position as bookkeeper or assistant in
office work. References furnished. Ad
dress G, care State Herald.12-20-31
WANTED—Pianist, male or female, for
opera company. Address 107 South 20th
street. Personal application between 3
and 5 o'clock, l>r. Welch.
WANTED— Capable man wifh $500 to take
charge of office for established company.
Salary $900 and share in profits. Good ref
erences required. Address Manufacturer,
box 341, Columbus, Ga.
32-20-2t_
WANTED—Position by a first-class meat
cook; male; white; references. P. W., State
Herald. _12-19-3t
WANTED -Position as stenographer by lady
of experience and one who has her own
typewriter. Address E. S. F., State Her
_ aid._12-18-3t
WANTED—An experienced business man
and bookkeeper desires situation. Address
Bookkeeper, care State Herald._J2-18-3t
WANTED—Position by'a young~woman
stenographer and typewriter with knowl
edge of legal work; would serve two weeks
without remuneration. Address Miss S. E.
W., care State Herald..12-17-6t
WANTED—At once, sealed bids to repair
building No. 113 North 21st street. W. B.
_ Leedy & Co., Agents._12-17-tf
WANTED—State agents for Daugherty
Typewriter, Apply to Leigh & Cooper,
Birmingham, Ala.11-15-tf
WANTED—Your watch, clock and jewelry
repairing. Will make them as good as
new at most reasonable prices. E. Low
Insohn, 2010 1st avenue.11-20-tf
AGENTS WANTED.
AGENTS WANTED for a new paying busi
ness; send your address today for sam
ples and full particulars free. Chas. Mar
shall, Lockport, N. Y. 12-1-eow-tf
FOB BENT.
FOR RENT—Remington and Daugherty
typewriters. F. G. Macke, First National
Bank.12-18-6t
FOR RENT—The K. of P. hall over Fox's
store will be for rent for dance# until Jan
uary 1. Apply at State Herald office.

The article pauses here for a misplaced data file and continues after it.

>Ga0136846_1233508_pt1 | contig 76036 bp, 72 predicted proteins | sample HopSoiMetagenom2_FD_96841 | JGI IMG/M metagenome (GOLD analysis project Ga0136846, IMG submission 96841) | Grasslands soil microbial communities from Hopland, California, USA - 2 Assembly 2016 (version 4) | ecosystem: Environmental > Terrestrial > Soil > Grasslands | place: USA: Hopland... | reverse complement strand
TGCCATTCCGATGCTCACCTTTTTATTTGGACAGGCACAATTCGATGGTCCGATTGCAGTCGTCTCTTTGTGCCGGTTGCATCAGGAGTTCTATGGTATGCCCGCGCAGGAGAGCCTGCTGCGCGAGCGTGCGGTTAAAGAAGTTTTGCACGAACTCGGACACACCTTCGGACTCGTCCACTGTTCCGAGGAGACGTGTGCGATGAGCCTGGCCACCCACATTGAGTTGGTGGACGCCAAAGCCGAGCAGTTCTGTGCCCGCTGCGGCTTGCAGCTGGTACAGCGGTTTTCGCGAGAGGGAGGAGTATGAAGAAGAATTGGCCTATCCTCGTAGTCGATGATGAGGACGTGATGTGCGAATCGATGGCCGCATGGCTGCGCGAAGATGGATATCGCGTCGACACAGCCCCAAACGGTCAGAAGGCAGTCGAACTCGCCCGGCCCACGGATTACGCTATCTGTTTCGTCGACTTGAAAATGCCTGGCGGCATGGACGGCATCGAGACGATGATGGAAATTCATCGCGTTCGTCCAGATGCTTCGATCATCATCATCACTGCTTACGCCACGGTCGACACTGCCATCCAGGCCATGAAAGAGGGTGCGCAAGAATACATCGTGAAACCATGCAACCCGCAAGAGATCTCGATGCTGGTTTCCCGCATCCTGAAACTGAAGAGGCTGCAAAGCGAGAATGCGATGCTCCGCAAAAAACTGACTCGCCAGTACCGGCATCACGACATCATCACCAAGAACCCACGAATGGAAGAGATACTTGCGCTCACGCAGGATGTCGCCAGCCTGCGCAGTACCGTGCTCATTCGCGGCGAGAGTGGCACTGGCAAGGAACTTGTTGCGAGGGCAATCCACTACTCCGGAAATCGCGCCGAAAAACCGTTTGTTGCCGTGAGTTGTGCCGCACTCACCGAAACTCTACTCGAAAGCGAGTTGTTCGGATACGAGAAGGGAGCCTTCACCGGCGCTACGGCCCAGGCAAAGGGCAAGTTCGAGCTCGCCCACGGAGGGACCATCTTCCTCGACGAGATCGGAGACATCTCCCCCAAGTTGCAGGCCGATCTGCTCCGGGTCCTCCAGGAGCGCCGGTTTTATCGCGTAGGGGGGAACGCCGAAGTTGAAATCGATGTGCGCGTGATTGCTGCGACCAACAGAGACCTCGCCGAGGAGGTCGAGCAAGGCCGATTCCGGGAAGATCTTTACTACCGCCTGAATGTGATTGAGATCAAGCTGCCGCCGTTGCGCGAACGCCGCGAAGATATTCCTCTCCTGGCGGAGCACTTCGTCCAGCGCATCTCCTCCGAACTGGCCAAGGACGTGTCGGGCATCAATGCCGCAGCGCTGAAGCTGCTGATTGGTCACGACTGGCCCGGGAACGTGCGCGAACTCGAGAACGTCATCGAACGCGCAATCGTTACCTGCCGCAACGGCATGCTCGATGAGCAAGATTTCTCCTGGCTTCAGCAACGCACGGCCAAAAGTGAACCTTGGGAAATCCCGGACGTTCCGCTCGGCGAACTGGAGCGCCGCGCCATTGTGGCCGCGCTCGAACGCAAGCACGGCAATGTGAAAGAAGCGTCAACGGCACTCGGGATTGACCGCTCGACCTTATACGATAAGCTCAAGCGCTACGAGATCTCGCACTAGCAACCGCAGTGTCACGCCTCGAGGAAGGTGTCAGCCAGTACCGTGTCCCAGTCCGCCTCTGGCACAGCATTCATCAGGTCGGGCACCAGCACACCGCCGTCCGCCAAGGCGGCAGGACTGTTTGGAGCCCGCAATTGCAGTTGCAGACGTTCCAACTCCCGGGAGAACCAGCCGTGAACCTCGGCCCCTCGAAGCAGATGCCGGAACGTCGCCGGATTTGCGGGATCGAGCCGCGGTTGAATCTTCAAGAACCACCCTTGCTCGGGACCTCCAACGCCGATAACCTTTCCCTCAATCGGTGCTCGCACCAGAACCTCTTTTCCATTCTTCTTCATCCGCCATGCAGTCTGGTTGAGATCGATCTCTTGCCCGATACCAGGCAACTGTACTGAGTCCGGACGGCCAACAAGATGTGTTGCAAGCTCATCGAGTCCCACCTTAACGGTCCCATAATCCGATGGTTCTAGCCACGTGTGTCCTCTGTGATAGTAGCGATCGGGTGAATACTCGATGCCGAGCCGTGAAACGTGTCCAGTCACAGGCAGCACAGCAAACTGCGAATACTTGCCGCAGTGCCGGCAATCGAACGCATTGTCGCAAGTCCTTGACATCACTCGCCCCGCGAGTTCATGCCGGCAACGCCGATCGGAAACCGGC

12-18-tf
FOR RENT.
No. 512 15th street, North, 7 rooms and ser
vant's house, $10.
No. 1410 5th avenue, 5 rooms; large lot and
water furnished; $10.
No. 1601 Avenue D, 3 rooms, $5.
$1000—Two splendid lots and two large
houses with good well and stables and fruit
trees. Easy terms; $100 cash, balance $15 per
month.
FOR SALE.
7-room house and lot at West End on elec
tric ear line; fine well of water and lot 50x
195; will sell at a great bargain on monthly
payments.
160 acres of coal lands close to the city,
two openings; one 400 tons and one 200 tons
each per day; will sell at a great sacrifice;
need money. Small payment, balance easy
terms. $12,000 amount for the property.
$550-House and lot. Smith Held; $50, bal
ance $10 per month; lot 50x 200; splendid weH,*!
barn, etc.
$050—5-room house and extra good lot, alp
In splendid fix; will give easy terms on hallK
of the amount; at 13th street station, East?
Lake. This is a nice place and cheap.
$360—Five acres close to city on pike.
Lots at Ware’s Grove. $260 up, large slse;
also in Jonesvllle, at very low figures; have
some acreage property that Is good for
trucking.
L. G. PETTYJOHN, -
1826*4 Third avenue *s*
MlSCr.LtANKJOB.
BICYCLES—New bicycle shop. Wheels for
rent and repaired. First-class work, 1801
2nd avenue, F. D. Miller. 12-7-12t
MAKE MONEY—By careful speculation In
grain through a reliable, successful firm.
Excellent opportunities to make profits by
our new plans; fully explained and sent
free; highest references. Pattison & Co.,
761 Omaha Bld'g., Chicago, 111. ll-28-5m
MONEL LOANED on diamonds, watches,
Jewelry and most anything of value. Lib
eral. confidential and responsible. Old
gold and silver bought Standard Loan